• Today, Robusta is still predominantly cultivated in central Uganda, since the low altitude and the warmer climate are unfavorable for Arabica cultivation.
  • The soils in Uganda are so fertile that coffee can be grown without the use of fertilizers.

Ugandan coffee today

Uganda is currently the second largest coffee producer in Africa after Ethiopia. It is also in the top 10 in the world, ranked eighth, level with Peru.

The country produces around 3 to 4 million 60 kg bags of coffee annually, which is 2 to 3% of world production.

According to the Uganda Coffee Federation, around 8 million people derive most of their income from coffee.

In fact, coffee prices in Uganda peaked in 2021 with a 23% increase in revenue. However, since most coffee is Robusta, Uganda has had a hard time gaining a good reputation for Arabica as well.

Coffee farmers often struggle to access basic equipment such as quality seeds, fertilizer and irrigation equipment. They also have difficulty accessing services such as bank credit, farm training and processing facilities.

Another common problem is that small coffee farmers are taken over by wealthy neighbors or foreign investors due to weak land rights laws.

Because of this, they often have to use their small plots to grow other traditional foods besides coffee, similar to what happens in Ethiopia.

In recent years, however, coffee prices in Uganda have improved, which has encouraged many farmers to spend their time growing coffee.

However, if coffee farmers had more land, they could invest more money and time in improving infrastructure and production to experiment with new cultivation and processing methods.

With this in mind, the Ugandan government has promoted price stabilization and coffee farmer education, and launched various seed distribution campaigns to promote coffee cultivation and soil conservation.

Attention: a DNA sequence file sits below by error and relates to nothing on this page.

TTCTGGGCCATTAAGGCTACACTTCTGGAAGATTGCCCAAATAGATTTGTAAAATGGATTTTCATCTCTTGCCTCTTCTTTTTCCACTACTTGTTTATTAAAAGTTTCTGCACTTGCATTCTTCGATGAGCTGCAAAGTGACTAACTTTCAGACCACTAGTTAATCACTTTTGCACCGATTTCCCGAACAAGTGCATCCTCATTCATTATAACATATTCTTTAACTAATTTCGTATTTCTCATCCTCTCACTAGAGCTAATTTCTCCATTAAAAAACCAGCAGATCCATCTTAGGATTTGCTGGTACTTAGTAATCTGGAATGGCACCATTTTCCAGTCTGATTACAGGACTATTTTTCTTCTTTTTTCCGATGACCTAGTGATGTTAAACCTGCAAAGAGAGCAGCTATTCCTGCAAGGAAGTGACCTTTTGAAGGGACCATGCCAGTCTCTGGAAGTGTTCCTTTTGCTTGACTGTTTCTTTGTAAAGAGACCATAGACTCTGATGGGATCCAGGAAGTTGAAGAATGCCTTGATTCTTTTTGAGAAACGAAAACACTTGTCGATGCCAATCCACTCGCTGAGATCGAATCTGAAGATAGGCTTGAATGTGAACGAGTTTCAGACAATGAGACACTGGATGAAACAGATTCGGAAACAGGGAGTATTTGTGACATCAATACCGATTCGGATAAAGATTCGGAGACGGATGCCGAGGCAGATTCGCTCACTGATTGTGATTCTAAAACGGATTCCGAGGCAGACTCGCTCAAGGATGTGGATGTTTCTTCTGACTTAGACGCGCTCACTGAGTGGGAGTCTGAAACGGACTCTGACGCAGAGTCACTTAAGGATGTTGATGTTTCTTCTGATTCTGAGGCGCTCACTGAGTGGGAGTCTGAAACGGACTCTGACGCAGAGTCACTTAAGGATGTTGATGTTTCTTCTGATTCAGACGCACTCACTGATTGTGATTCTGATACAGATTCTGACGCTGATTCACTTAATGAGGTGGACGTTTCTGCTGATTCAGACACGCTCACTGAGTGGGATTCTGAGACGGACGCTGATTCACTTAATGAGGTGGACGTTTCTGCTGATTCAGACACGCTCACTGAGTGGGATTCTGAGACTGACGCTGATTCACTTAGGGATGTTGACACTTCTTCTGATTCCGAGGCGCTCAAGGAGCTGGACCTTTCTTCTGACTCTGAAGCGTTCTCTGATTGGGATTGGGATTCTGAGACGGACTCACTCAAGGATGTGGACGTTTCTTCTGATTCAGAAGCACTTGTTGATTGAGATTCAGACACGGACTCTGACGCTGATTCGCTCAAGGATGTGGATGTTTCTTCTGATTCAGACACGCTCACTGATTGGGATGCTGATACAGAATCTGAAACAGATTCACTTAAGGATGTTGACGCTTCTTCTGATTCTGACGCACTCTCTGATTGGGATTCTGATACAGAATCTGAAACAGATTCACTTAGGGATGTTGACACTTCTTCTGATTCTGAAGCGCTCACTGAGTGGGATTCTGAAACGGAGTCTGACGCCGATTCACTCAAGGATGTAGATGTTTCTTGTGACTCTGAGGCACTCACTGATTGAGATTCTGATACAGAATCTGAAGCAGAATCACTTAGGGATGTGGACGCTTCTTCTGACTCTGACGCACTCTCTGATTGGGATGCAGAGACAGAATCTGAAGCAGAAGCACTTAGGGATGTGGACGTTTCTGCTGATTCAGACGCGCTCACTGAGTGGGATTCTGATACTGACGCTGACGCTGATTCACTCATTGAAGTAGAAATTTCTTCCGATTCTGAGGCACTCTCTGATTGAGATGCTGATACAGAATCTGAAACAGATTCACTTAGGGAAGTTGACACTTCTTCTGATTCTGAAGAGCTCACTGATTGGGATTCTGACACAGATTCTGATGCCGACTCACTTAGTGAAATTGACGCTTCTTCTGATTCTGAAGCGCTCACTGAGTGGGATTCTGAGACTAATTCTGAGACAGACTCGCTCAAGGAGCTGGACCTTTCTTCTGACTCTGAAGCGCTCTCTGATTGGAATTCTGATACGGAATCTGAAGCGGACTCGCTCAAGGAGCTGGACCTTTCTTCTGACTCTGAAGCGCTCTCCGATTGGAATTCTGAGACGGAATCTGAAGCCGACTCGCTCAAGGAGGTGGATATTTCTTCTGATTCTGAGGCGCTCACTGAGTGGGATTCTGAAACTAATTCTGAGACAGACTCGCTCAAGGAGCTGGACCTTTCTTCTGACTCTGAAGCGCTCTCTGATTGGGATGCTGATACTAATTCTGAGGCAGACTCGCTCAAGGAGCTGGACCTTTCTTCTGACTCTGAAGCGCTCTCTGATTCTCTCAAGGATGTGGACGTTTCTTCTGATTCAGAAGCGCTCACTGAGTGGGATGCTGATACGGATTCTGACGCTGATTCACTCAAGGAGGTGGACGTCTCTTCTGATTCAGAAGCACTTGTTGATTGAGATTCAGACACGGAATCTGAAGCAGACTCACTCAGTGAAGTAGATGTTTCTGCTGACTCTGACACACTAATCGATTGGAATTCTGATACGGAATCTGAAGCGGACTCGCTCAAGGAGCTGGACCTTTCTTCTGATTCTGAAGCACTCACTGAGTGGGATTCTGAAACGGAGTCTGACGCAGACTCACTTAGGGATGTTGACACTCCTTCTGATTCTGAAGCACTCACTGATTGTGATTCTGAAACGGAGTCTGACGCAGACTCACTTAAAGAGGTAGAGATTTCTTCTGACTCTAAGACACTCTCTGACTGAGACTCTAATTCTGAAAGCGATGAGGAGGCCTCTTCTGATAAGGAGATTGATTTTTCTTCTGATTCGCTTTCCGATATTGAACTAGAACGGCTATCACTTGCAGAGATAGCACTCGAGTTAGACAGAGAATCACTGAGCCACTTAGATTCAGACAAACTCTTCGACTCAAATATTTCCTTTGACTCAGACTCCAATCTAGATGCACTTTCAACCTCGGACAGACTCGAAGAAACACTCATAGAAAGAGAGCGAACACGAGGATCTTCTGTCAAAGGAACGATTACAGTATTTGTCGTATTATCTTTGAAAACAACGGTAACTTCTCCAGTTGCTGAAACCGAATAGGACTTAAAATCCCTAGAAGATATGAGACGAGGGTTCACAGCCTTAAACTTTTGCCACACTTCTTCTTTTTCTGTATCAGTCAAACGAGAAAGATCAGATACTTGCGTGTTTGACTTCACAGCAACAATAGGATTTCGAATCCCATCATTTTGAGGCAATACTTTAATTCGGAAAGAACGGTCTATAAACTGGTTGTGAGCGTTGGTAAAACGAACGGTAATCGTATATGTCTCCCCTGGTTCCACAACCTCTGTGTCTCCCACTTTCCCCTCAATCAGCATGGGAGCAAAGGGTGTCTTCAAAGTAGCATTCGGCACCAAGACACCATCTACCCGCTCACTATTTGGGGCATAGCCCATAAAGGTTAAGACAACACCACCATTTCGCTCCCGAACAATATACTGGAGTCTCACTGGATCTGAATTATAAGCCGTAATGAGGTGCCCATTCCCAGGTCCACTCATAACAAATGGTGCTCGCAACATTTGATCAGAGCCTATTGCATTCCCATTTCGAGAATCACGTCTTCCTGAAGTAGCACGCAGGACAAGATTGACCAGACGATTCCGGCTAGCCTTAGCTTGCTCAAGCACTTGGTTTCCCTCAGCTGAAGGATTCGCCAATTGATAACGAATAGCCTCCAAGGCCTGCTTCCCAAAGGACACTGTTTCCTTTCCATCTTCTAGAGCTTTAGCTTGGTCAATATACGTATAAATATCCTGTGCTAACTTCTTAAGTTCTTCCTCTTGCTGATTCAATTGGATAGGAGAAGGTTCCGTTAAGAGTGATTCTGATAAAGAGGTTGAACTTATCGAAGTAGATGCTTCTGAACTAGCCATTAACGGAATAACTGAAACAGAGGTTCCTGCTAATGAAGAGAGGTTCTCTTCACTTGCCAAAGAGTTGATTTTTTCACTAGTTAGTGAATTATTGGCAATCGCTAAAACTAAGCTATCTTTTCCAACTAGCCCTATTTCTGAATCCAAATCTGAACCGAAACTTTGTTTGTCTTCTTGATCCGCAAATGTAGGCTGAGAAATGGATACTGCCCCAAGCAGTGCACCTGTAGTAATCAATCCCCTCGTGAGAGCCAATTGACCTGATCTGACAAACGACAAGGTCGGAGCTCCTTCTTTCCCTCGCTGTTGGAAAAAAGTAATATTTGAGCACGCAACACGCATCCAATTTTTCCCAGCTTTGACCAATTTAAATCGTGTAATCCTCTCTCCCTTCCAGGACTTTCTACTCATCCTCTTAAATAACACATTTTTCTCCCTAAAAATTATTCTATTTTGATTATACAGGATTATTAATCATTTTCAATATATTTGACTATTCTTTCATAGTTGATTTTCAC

Therefore, the country has set a goal of increasing coffee production by 20-25% by 2030.

Characteristics of coffee in Uganda

Uganda, also known as the “Pearl of Africa”, offers ideal climatic conditions for coffee cultivation thanks to its fertile soil and temperate climate as well as its proximity to Lake Victoria, the second largest lake in the world.

The country has amazing biodiversity, its economy is based on agriculture, mainly coffee, but also cotton, tea, cooking oil, nuts, grains, fruits, vegetables, flowers and essential oils.

The coffee produced in Uganda is characterized by its own strong taste, which distinguishes it from neighboring countries with less intense coffees. This coffee has fruity and citrusy flavor notes, a fragrant aroma, a smooth body and a wine-like acidity.

However, the majority of Uganda’s coffee grown is Robusta, an inferior variety typically used to make instant coffee.

Uganda is the leading producer of Robusta coffee in Africa and the second largest producer of Arabica coffee, after Ethiopia.

Relevant Arabica details

  • The eastern and western regions of Uganda have the soil quality and altitudes of 1300 to 2300 meters required for the successful cultivation of Arabica plants.
  • Arabica is found in the Mount Elgon regions in the east, the Rwenzori Mountains in the southwest, and the West Nile region in the northwest.
  • Although Robusta coffee is predominantly grown in Uganda, the most widely exported coffee is Bugisu Arabica, named after the native tribe of the same name, an AA-certified Arabica variety in the country that is characterized by low acidity and chocolatey flavors.
  • Bugisu, also known as “Blue Mountain”, is grown on Mount Elgon, a steep terrain with difficult-to-navigate gravel roads on the Kenyan border near the Sipi Falls in eastern Uganda.
  • The Arabica harvest season lasts from October to February.
  • Most Arabica coffee is processed with manual pulpers, although attempts are made to use integrated ecological pulping systems that can simultaneously remove pulp and mucilage.

Relevant information on Robusta

  • The main crop grown in Uganda is Robusta coffee, an inferior variety typically used to make instant coffee.
  • Robusta coffee is native to Uganda, unlike Arabica coffee, which only arrived in the country in the early 20th century.
  • Robusta is mainly grown in the regions of the West Nile and Lake Victoria basins at altitudes between 900 and 1500 meters.
  • Robusta is harvested all year round.
  • Most Robusta coffees are harvested in the sun, although more recently attempts have been made to use wet processing as well.
  • Robusta coffees grown in Uganda are characterized by their full body, low acidity and spicy aroma.
  • Two types of Robusta coffee are grown in Uganda: “Nganda” and “Erecta”.